Cold Water for the Obamarama Parade

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The latest upheaval for voters to fathom is the sudden emergence of Democratic Sen. Barack Obama of Illinois as a promising presidential candidate.

Forgive me for pouring at least a little cold water on this development. Despite the media circus surrounding his first baby steps into a possible candidacy, there are a few other considerations:

  • No sitting senator of either party has won the presidency since 1960–almost a half century ago. John F. Kennedy was that senator, and he had served three terms in the House and was already something of a national figure.
  • Obama has captured headlines with a fresh face, a skill at speechifying, and appeal as a smart African-American. But he has little experience to back up those credentials.
  • Obama is already eyed as a formidable test for Sen. Hillary Rodham Clinton, and we in the press love a good fight. However, he would start out tens of millions in dollars behind her with not nearly the same name recognition.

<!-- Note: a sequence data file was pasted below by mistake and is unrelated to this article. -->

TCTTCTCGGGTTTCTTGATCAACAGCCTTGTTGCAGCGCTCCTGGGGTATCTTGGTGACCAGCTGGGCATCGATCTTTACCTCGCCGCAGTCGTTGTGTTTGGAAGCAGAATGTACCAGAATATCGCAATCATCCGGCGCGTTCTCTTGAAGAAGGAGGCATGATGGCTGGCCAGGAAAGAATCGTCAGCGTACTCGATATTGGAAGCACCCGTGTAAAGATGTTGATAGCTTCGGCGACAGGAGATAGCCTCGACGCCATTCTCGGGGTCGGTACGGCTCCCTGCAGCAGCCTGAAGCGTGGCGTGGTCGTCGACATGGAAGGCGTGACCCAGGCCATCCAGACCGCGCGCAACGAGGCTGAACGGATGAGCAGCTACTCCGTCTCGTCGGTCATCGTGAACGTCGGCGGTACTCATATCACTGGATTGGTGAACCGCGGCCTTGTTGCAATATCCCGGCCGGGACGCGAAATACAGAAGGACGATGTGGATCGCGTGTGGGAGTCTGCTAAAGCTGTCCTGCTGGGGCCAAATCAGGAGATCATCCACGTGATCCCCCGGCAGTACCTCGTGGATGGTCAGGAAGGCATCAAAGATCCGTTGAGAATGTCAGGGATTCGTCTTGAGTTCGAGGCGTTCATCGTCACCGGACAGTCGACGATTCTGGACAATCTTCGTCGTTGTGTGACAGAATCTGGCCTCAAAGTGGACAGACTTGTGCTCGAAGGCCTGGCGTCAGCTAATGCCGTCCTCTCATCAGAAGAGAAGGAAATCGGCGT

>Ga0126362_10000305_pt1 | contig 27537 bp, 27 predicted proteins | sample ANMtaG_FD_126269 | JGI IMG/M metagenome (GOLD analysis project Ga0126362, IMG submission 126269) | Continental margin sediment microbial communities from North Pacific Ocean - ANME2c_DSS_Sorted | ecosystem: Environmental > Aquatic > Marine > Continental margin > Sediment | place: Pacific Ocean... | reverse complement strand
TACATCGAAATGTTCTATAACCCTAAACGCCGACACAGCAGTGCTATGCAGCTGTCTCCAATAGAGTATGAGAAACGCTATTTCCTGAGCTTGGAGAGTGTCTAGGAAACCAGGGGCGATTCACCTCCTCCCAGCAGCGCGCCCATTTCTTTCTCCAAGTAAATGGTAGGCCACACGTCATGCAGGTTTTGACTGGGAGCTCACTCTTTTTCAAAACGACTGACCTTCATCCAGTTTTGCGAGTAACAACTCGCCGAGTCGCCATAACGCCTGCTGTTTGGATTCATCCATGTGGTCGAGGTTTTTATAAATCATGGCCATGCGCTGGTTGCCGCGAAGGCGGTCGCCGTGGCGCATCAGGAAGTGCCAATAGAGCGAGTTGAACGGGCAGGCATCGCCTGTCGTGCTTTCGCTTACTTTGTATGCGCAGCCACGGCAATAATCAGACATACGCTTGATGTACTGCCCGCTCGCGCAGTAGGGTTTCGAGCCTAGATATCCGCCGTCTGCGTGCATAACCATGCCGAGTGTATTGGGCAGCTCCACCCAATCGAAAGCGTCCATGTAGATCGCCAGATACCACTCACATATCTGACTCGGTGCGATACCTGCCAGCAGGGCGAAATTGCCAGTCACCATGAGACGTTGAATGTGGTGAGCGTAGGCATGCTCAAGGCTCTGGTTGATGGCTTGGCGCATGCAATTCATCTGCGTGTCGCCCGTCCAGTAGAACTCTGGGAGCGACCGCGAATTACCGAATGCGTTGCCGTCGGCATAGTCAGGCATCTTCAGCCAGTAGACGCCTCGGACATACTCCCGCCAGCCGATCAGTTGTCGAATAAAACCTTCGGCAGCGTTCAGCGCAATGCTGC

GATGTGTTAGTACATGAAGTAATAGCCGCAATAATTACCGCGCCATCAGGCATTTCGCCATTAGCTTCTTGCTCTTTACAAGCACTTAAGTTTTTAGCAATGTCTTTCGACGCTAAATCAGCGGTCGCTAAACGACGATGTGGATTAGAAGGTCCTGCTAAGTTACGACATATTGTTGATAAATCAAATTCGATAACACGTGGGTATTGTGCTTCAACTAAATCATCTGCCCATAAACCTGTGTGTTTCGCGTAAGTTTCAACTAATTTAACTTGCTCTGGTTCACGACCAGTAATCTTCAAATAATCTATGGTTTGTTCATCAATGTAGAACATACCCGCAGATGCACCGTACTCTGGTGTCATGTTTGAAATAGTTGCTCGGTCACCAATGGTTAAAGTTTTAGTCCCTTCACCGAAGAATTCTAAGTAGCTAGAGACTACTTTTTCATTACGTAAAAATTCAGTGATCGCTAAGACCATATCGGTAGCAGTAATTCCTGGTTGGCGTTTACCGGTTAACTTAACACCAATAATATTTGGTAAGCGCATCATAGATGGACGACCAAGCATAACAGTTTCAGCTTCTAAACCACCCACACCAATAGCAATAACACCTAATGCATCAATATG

• If the senator announces formally, some of the glow around his halo will fade almost immediately. His rivals will make sure of it if there is the slightest mar in his story.
  • Any legal American citizen at 35 or over can run for president, and this year there seem to be a lot of takers or folks thinking "why not me?"

    But any serious candidate is going to have to raise between $30 million and $40 million in the next several months to get into the contest with any real campaign apparatus. Others could be dreaming or in it for their own agendas.

    Obama can probably raise sufficient cash as the anti-Hillary, but he will not be the only one. And I'm certain he knows that his rock-star status will end when he utters the words "I am a candidate for the Democratic nomination."